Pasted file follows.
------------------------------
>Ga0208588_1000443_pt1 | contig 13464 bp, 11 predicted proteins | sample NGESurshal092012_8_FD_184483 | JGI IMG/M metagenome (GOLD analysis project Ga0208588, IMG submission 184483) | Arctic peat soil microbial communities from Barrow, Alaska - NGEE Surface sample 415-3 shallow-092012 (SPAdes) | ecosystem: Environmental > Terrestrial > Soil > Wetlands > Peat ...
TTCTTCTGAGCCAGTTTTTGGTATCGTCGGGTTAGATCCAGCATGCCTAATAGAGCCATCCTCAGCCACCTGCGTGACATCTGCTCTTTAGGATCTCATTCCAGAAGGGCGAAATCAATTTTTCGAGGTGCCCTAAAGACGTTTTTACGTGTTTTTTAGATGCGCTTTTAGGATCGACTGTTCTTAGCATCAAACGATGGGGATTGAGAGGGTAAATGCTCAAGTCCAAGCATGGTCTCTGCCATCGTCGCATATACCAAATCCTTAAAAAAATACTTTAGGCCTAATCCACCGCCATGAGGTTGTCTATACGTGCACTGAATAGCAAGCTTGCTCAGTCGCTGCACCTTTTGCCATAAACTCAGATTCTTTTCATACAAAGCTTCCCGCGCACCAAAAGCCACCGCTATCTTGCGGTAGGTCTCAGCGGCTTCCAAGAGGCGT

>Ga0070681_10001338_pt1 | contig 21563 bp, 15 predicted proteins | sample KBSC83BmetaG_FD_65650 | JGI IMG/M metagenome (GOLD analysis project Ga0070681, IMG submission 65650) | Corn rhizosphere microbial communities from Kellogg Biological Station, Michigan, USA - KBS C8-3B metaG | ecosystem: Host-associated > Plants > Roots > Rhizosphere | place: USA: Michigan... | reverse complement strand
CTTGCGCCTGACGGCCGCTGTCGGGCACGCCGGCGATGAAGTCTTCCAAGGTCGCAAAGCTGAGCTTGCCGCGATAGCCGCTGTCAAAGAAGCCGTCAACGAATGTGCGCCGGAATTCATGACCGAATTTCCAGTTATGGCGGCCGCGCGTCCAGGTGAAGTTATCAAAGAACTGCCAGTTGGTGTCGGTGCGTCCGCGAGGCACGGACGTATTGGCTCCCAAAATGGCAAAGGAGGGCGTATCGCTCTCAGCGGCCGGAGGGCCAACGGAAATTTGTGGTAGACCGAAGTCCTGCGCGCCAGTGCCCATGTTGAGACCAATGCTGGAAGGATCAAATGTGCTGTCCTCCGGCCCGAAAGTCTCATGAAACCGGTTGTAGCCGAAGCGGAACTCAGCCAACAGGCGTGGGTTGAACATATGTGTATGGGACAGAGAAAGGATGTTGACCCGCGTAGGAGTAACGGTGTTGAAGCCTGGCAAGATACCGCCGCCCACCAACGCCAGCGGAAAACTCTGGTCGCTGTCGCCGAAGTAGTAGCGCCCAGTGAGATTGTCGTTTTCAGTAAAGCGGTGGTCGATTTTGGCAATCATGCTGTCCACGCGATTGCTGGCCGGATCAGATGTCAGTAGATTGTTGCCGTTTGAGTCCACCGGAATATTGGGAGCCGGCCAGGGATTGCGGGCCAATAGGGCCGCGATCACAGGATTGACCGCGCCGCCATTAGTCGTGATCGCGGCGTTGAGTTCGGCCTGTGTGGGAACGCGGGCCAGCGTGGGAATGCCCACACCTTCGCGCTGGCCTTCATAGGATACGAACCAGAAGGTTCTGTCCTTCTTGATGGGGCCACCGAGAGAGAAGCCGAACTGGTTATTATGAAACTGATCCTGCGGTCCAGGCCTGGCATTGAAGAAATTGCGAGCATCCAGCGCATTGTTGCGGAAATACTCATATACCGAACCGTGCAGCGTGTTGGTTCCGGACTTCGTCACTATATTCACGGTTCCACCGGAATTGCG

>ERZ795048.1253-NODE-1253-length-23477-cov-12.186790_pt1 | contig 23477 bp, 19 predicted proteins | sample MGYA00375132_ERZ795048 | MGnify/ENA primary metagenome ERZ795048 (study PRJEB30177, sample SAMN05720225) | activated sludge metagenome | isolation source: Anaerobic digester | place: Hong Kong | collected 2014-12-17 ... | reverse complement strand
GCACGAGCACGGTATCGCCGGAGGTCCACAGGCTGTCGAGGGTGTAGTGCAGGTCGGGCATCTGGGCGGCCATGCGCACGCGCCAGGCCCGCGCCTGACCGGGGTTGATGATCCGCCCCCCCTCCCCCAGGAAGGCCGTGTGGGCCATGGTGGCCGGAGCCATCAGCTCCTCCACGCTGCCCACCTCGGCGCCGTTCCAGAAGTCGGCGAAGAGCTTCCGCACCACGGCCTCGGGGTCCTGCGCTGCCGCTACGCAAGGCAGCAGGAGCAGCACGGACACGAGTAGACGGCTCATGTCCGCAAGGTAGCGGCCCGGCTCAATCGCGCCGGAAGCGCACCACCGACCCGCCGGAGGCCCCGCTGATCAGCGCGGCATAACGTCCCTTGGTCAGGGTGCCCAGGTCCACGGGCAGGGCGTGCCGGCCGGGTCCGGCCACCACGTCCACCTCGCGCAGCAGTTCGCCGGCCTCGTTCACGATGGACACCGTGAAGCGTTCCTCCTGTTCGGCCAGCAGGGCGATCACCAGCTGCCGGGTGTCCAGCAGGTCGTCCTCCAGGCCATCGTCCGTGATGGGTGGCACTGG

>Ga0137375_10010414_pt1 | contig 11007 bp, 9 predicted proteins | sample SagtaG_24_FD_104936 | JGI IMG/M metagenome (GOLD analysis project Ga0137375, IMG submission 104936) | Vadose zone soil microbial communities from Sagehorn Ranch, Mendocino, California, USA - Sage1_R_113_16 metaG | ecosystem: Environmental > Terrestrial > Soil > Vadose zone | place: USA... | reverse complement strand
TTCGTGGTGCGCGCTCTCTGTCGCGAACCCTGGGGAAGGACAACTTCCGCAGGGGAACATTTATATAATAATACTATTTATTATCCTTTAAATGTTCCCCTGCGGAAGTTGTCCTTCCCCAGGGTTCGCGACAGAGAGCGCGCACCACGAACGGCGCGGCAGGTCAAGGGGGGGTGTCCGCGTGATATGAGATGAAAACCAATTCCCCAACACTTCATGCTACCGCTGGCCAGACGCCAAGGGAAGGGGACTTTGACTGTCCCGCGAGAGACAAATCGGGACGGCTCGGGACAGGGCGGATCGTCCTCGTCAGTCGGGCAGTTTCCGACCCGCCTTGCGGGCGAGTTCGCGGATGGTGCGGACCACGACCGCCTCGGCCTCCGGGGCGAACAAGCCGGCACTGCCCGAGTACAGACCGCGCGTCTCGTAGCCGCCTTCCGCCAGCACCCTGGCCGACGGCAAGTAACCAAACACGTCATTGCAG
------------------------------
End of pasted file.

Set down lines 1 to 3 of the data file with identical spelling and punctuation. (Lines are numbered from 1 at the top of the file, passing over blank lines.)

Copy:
>Ga0208588_1000443_pt1 | contig 13464 bp, 11 predicted proteins | sample NGESurshal092012_8_FD_184483 | JGI IMG/M metagenome (GOLD analysis project Ga0208588, IMG submission 184483) | Arctic peat soil microbial communities from Barrow, Alaska - NGEE Surface sample 415-3 shallow-092012 (SPAdes) | ecosystem: Environmental > Terrestrial > Soil > Wetlands > Peat ...
TTCTTCTGAGCCAGTTTTTGGTATCGTCGGGTTAGATCCAGCATGCCTAATAGAGCCATCCTCAGCCACCTGCGTGACATCTGCTCTTTAGGATCTCATTCCAGAAGGGCGAAATCAATTTTTCGAGGTGCCCTAAAGACGTTTTTACGTGTTTTTTAGATGCGCTTTTAGGATCGACTGTTCTTAGCATCAAACGATGGGGATTGAGAGGGTAAATGCTCAAGTCCAAGCATGGTCTCTGCCATCGTCGCATATACCAAATCCTTAAAAAAATACTTTAGGCCTAATCCACCGCCATGAGGTTGTCTATACGTGCACTGAATAGCAAGCTTGCTCAGTCGCTGCACCTTTTGCCATAAACTCAGATTCTTTTCATACAAAGCTTCCCGCGCACCAAAAGCCACCGCTATCTTGCGGTAGGTCTCAGCGGCTTCCAAGAGGCGT

>Ga0070681_10001338_pt1 | contig 21563 bp, 15 predicted proteins | sample KBSC83BmetaG_FD_65650 | JGI IMG/M metagenome (GOLD analysis project Ga0070681, IMG submission 65650) | Corn rhizosphere microbial communities from Kellogg Biological Station, Michigan, USA - KBS C8-3B metaG | ecosystem: Host-associated > Plants > Roots > Rhizosphere | place: USA: Michigan... | reverse complement strand